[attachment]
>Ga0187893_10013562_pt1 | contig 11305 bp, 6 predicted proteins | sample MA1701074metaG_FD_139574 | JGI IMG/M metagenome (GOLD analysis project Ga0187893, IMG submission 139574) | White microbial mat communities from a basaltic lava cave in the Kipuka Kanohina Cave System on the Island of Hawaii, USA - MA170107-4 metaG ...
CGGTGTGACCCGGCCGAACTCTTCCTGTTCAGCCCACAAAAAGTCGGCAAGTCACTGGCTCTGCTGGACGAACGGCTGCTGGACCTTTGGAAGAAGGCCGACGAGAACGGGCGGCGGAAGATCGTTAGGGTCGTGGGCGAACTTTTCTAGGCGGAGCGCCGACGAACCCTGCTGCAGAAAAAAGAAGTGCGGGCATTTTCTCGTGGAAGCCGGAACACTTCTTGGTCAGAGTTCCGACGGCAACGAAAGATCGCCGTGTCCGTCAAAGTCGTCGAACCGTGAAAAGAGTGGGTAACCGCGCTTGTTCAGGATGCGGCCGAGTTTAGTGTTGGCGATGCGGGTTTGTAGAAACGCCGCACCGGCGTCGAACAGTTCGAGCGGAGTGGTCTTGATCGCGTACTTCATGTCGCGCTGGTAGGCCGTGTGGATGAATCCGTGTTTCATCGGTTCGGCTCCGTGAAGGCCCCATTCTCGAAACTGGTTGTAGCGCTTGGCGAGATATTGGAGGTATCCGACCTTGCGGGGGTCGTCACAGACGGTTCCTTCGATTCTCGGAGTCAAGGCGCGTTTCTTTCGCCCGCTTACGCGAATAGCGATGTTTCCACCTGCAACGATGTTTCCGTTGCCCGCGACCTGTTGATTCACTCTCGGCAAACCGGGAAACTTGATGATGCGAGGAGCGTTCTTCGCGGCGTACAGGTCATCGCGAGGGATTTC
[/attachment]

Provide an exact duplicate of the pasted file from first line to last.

>Ga0187893_10013562_pt1 | contig 11305 bp, 6 predicted proteins | sample MA1701074metaG_FD_139574 | JGI IMG/M metagenome (GOLD analysis project Ga0187893, IMG submission 139574) | White microbial mat communities from a basaltic lava cave in the Kipuka Kanohina Cave System on the Island of Hawaii, USA - MA170107-4 metaG ...
CGGTGTGACCCGGCCGAACTCTTCCTGTTCAGCCCACAAAAAGTCGGCAAGTCACTGGCTCTGCTGGACGAACGGCTGCTGGACCTTTGGAAGAAGGCCGACGAGAACGGGCGGCGGAAGATCGTTAGGGTCGTGGGCGAACTTTTCTAGGCGGAGCGCCGACGAACCCTGCTGCAGAAAAAAGAAGTGCGGGCATTTTCTCGTGGAAGCCGGAACACTTCTTGGTCAGAGTTCCGACGGCAACGAAAGATCGCCGTGTCCGTCAAAGTCGTCGAACCGTGAAAAGAGTGGGTAACCGCGCTTGTTCAGGATGCGGCCGAGTTTAGTGTTGGCGATGCGGGTTTGTAGAAACGCCGCACCGGCGTCGAACAGTTCGAGCGGAGTGGTCTTGATCGCGTACTTCATGTCGCGCTGGTAGGCCGTGTGGATGAATCCGTGTTTCATCGGTTCGGCTCCGTGAAGGCCCCATTCTCGAAACTGGTTGTAGCGCTTGGCGAGATATTGGAGGTATCCGACCTTGCGGGGGTCGTCACAGACGGTTCCTTCGATTCTCGGAGTCAAGGCGCGTTTCTTTCGCCCGCTTACGCGAATAGCGATGTTTCCACCTGCAACGATGTTTCCGTTGCCCGCGACCTGTTGATTCACTCTCGGCAAACCGGGAAACTTGATGATGCGAGGAGCGTTCTTCGCGGCGTACAGGTCATCGCGAGGGATTTC